AbstractBackground and purpose
Systematic investigation of the energy and angular dependence of secondary neutron fluence energy distributions and ambient dose equivalents values (H*(10)) inside a pencil beam scanning proton therapy treatment room using a gantry.Materials and methods
Neutron fluence energy distributions were measured with an extended-range Bonner sphere spectrometer featuring ³He proportional counters, at four positions at 0°, 45°, 90°, and 135° with respect to beam direction and at a distance of 2 m from the isocenter. The energy distribution of secondary neutrons was investigated for initial proton beam energies of 75 MeV, 140 MeV, and 200 MeV, respectively, using a 2D scanned irradiation field of 11 × 11 cm² delivered to a 30 × 30 × 30 cm³ PMMA phantom. Additional measurements were performed at a proton energy of 118 MeV including a 5 cm range-shifter (PMMA), yielding a Bragg peak position similar to that of 75 MeV protons.Results
Ambient dose equivalent values from 0.3 μSv/Gy (75 MeV; 90°) to 24 μSv/Gy (200 MeV; 0°) were measured inside the treatment room at a distance of 2 m from the isocenter. H*(10) values were lower (by factors of up to 7.2 (at 45°)) at 75 MeV compared to those at 118 MeV with the 5 cm range-shifter. At 0° and 45°, an evaporation peak was found in the measured neutron fluence energy distributions, at neutron energies around MeV, which contributes about 50% to total H*(10) values, for all investigated proton beam energies.Conclusions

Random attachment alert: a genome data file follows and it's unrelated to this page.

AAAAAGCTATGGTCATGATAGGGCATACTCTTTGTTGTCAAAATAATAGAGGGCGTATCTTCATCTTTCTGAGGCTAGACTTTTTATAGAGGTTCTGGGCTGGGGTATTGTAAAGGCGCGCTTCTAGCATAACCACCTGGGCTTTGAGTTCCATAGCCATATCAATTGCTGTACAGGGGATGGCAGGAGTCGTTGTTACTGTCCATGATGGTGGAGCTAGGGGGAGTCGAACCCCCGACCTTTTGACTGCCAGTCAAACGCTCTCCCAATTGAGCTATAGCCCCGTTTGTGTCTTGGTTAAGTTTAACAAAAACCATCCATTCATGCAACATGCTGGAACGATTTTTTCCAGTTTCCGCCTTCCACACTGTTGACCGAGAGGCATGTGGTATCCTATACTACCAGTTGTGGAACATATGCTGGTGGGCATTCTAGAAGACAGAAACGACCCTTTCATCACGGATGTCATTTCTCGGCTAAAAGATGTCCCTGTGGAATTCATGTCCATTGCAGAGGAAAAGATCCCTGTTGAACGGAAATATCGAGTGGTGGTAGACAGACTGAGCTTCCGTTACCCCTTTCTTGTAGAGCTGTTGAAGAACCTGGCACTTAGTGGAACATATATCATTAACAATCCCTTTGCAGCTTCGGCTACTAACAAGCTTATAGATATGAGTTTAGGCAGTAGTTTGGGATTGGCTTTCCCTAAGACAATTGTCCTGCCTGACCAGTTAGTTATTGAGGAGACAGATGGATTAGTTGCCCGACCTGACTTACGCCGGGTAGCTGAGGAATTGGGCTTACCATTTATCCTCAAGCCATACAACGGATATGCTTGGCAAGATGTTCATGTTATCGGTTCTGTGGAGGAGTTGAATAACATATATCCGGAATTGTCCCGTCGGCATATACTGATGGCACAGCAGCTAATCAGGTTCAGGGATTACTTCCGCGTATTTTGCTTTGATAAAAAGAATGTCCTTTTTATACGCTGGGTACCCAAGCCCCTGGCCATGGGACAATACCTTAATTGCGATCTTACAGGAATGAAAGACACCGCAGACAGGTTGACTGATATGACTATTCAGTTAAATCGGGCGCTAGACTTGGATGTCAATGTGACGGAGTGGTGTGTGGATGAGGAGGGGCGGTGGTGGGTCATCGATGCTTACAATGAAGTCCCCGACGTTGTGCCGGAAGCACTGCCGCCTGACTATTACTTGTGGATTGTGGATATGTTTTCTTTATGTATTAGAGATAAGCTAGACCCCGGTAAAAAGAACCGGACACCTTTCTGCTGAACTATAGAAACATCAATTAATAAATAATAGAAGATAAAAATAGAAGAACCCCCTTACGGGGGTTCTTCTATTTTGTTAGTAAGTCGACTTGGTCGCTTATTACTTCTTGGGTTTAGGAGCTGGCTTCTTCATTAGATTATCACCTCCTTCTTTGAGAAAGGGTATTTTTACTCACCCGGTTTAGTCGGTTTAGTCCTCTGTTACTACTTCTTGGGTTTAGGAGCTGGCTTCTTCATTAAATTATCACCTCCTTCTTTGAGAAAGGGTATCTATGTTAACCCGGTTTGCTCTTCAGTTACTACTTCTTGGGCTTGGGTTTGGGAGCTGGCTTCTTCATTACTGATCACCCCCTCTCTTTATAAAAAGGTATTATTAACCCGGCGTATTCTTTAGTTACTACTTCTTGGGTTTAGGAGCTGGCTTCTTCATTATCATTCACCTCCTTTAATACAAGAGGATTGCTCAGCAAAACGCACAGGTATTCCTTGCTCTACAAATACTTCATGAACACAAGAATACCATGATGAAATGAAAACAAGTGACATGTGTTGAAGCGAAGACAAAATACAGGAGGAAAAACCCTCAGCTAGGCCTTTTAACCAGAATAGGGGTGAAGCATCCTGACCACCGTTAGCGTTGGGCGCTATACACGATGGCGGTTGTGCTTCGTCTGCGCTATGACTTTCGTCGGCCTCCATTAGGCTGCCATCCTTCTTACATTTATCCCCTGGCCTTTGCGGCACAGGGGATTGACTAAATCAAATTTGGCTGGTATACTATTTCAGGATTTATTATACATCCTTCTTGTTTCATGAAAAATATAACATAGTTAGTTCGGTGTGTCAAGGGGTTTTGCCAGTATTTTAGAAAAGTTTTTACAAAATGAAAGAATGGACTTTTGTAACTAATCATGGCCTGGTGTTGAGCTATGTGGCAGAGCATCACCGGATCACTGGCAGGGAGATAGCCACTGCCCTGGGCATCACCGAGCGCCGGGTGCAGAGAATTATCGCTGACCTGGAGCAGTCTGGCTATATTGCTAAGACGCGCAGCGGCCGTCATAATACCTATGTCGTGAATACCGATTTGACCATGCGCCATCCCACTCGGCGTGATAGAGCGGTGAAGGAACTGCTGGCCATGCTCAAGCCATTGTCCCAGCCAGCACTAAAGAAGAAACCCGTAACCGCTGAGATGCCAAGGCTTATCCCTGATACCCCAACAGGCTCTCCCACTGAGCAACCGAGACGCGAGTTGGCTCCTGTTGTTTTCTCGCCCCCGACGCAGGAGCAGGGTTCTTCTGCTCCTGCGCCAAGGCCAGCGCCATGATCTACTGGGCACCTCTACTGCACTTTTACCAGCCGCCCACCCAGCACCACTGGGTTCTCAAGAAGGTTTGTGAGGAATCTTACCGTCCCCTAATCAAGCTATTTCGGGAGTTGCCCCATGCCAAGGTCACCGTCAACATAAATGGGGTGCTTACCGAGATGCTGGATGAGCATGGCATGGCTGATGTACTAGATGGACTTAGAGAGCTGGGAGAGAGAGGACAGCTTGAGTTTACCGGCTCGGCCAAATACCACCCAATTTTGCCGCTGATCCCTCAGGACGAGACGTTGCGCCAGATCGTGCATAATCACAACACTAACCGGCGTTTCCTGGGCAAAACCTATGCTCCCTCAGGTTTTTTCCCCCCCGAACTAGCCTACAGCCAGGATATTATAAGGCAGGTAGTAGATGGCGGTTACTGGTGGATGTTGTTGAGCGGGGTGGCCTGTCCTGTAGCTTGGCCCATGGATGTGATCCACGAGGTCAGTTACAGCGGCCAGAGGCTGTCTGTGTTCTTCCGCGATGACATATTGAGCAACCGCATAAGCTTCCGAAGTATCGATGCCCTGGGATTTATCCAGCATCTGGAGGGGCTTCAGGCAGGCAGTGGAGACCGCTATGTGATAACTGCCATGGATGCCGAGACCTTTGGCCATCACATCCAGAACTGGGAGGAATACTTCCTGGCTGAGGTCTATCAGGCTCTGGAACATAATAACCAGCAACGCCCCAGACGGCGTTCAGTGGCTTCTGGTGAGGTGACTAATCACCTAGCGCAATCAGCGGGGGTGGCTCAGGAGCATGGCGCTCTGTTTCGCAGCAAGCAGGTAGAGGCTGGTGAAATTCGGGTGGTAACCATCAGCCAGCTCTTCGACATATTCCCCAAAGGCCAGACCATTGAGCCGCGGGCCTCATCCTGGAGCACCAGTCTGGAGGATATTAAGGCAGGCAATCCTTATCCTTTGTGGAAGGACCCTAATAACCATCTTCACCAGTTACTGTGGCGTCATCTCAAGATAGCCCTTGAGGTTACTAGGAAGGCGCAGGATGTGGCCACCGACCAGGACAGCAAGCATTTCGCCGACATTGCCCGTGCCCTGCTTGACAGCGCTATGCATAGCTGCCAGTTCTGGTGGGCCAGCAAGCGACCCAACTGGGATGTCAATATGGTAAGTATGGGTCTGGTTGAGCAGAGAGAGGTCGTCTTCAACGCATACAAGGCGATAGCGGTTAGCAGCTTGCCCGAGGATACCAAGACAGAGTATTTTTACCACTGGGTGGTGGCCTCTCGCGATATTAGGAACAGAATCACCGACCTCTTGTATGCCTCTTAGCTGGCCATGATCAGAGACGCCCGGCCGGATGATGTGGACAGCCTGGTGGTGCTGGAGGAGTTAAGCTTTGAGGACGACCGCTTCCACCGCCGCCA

This study showed a pronounced increase of secondary neutron H*(10) values inside the proton treatment room with increasing proton energy without beam modifiers. For example, in beam direction this increase was about a factor of 50 when protons of 75 MeV and 200 MeV were compared. The existence of a peak of secondary neutrons in the MeV region was demonstrated in beam direction (0°). This peak is due to evaporation neutrons produced in the existing surrounding materials such as those used for the gantry. Therefore, any simulation of the secondary neutrons within a proton treatment room must take these materials into account. In addition, the results obtained here show that the use of a range-shifter increases the production of secondary neutrons inside the treatment room. Using a range-shifter, the higher neutron doses observed mainly result from the higher incident proton energy (118 MeV instead of 75 MeV when no range-shifter was used), due to higher neutron production cross-sections.